making the victim suffer physically, mentally and monetarily. Huge backlog of
cases2 accumulates because of these long procedures, corrupt practices and
administrative inefficiency resulting in sharply ascending cost of justice for all the
stakeholders including the State. The situation is particularly menacing for the
developing countries, and for India probably it has reached the threshold of being
called precarious.3
2 Gaurav Shukla, Pending Cases in Indian Courts, The Companion, 1 July 2016, available at www.
thecompanion.in.tli-pendency-in-indian-courts
3 N. R. Madhava Menon, Towards Restorative Criminal Justice, The hindu, 9 September 2016, available
at https://www.thehindu.com/opinion/lead/towards-restorative-criminal-justice/article8433634.ece

40
Journal of Victimology and Victim Justice 3(1)
The gravity of the situation was realized in the 1970s, and the jurists,
academicians, judiciary and the State, all showed concerns at various platforms
for adopting an alternate system, the restorative justice model. The first to react
were Canada, the USA, England and New Zealand, who have already completed
three decades of their experience with restorative justice. Many more common
law countries have, over this period, switched over to restorative justice to various
extents as an alternate criminal justice model. Conceptually, the restorative justice
involves all the three concerned parties: the offender, the victim and the community.
This way, the system is comparable to the good old system of resolving disputes
by village elders in which the community was taken in to confidence, solution to
the problem was to the victim’s satisfaction and the offender would seek pardon
and would acknowledge his obligations towards the victim and the society.4
The Islamic law is commonly misconstrued, to the extent that ‘an eye for an
eye’-kind of retributive justice is considered its characteristic feature. This is
because of the provision for the award of death penalties for Hudud, Hirabah and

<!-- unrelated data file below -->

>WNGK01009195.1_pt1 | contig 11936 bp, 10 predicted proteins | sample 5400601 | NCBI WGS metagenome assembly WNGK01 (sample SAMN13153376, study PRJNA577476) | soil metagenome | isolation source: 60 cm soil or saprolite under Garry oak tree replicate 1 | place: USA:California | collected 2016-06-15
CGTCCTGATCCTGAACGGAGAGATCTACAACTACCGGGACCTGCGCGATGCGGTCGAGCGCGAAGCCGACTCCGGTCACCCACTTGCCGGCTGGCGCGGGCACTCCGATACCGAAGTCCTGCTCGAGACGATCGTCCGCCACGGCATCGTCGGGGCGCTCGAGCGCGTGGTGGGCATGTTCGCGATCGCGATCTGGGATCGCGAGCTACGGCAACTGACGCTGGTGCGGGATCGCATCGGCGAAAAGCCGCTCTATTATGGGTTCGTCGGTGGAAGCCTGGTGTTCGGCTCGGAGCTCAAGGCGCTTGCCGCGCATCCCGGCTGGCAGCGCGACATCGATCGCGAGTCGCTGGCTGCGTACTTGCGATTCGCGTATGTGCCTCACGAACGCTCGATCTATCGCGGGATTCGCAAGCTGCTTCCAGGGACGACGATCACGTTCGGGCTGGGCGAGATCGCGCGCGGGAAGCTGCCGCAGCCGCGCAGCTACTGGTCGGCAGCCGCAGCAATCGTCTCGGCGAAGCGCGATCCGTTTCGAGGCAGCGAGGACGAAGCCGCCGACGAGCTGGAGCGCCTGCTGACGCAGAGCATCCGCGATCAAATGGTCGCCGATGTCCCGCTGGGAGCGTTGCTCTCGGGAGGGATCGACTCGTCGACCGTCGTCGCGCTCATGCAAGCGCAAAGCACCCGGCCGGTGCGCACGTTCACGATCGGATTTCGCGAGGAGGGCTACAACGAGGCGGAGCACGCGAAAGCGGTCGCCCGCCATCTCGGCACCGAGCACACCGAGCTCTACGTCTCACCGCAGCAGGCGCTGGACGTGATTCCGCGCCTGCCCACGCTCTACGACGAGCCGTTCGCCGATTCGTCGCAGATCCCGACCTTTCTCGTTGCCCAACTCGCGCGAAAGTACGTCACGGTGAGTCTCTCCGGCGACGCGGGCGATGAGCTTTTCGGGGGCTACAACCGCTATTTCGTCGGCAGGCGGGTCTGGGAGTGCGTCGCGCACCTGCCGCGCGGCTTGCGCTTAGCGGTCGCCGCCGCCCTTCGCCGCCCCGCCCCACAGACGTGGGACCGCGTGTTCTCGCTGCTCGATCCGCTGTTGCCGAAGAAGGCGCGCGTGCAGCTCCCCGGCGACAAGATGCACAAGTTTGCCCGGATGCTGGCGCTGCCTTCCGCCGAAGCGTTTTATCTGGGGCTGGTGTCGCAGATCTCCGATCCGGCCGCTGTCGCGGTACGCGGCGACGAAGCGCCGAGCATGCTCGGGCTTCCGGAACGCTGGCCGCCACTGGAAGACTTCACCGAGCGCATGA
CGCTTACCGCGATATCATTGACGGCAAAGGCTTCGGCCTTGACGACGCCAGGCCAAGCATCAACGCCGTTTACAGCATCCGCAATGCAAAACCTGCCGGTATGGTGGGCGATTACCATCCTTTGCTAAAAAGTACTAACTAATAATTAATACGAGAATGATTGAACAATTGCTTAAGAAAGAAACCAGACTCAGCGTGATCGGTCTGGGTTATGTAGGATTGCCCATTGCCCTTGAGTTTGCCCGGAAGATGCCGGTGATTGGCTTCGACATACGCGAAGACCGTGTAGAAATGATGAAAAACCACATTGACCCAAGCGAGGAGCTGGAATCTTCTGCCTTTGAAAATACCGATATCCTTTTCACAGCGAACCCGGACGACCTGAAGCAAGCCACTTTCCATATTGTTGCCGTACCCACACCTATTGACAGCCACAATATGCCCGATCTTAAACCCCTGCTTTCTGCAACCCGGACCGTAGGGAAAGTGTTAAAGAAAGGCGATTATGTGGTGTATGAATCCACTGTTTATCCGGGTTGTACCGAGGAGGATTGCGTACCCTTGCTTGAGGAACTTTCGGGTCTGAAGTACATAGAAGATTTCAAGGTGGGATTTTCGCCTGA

Qisas (retaliation) crimes, very much highlighted by human rights groups.5
Contrary to this perception, the basic tenets of the doctrine of restorative justice,
developed in the 1970s, are enshrined in the texts of Islamic jurisprudence and
have been practiced for over 14 centuries in the form of Diyya (blood money) and
many other provisions, such as forgiveness and conciliation.
Historical Background of Restorative Justice
The story of the present movement of restorative justice began in a novel way
in 1974 when two juveniles who had committed 22 acts of vandalism in Elmira,
a suburb of Ontario in Canada, were presented before the court. Both the juvenile
offenders did not have any previous record of criminal activities and both pleaded
guilty. It was suggested to the judge that some unconventional and innova-
tive way may be investigated to handle this case. The judge was requested to
give approval to the two offenders to approach all their victims with a hope that
‘some therapeutic value’ might come out of this which may be very conducive
for the delivery of justice in this case. The judge was initially reluctant, but he
eventually ordered the boys to talk to each victim to ascertain the uninsured loss
and then to report back to him. Accompanied by two volunteers, the two juvenile
offenders approached all their victims and were able to determine the value of
uninsured goods to be submitted to the court. The judge ordered them to make
full restitution to the victims. This was the beginning of the concept of restorative
4 uniTed naTions office on drugs and crime, handbook on resToraTive JusTice Programmes (2006),
available at www.unodc.org/pdf/criminal_justice/06–56290_Ebook.pdf
5 amnesTy inTernaTional, killing in The name of JusTice: The deaTh PenalTy in saudi arabia (2015);
human righTs WaTch, Precarious JusTice: arbiTrary deTenTion and unfair Trials in The deficienT
criminal JusTice sysTem of saudi arabia, Volume 20 No. (3)E (2008), available at https://www.hrw.
org/reports/2008/saudijustice0308/

Absar 41
justice and the Victim–Offender Reconciliation Program (VORP).6 This model
of restorative justice was suggested as an alternative model with a potential to
replace the punitive model.7 This was, however, not the origin of the concept, but
revival of a system of justice that existed from the time of the earliest human
societies to about 500 ad.8 During this earliest period, principal concerns were to
satisfy the victim and to restore their lost power and distorted social status with
attention also being paid towards being just and beneficial to offenders too.9 From
about 500 to 1500 or during the Middle Ages, victims’ interest was slowly replaced
by the interests of the State, and restitution to...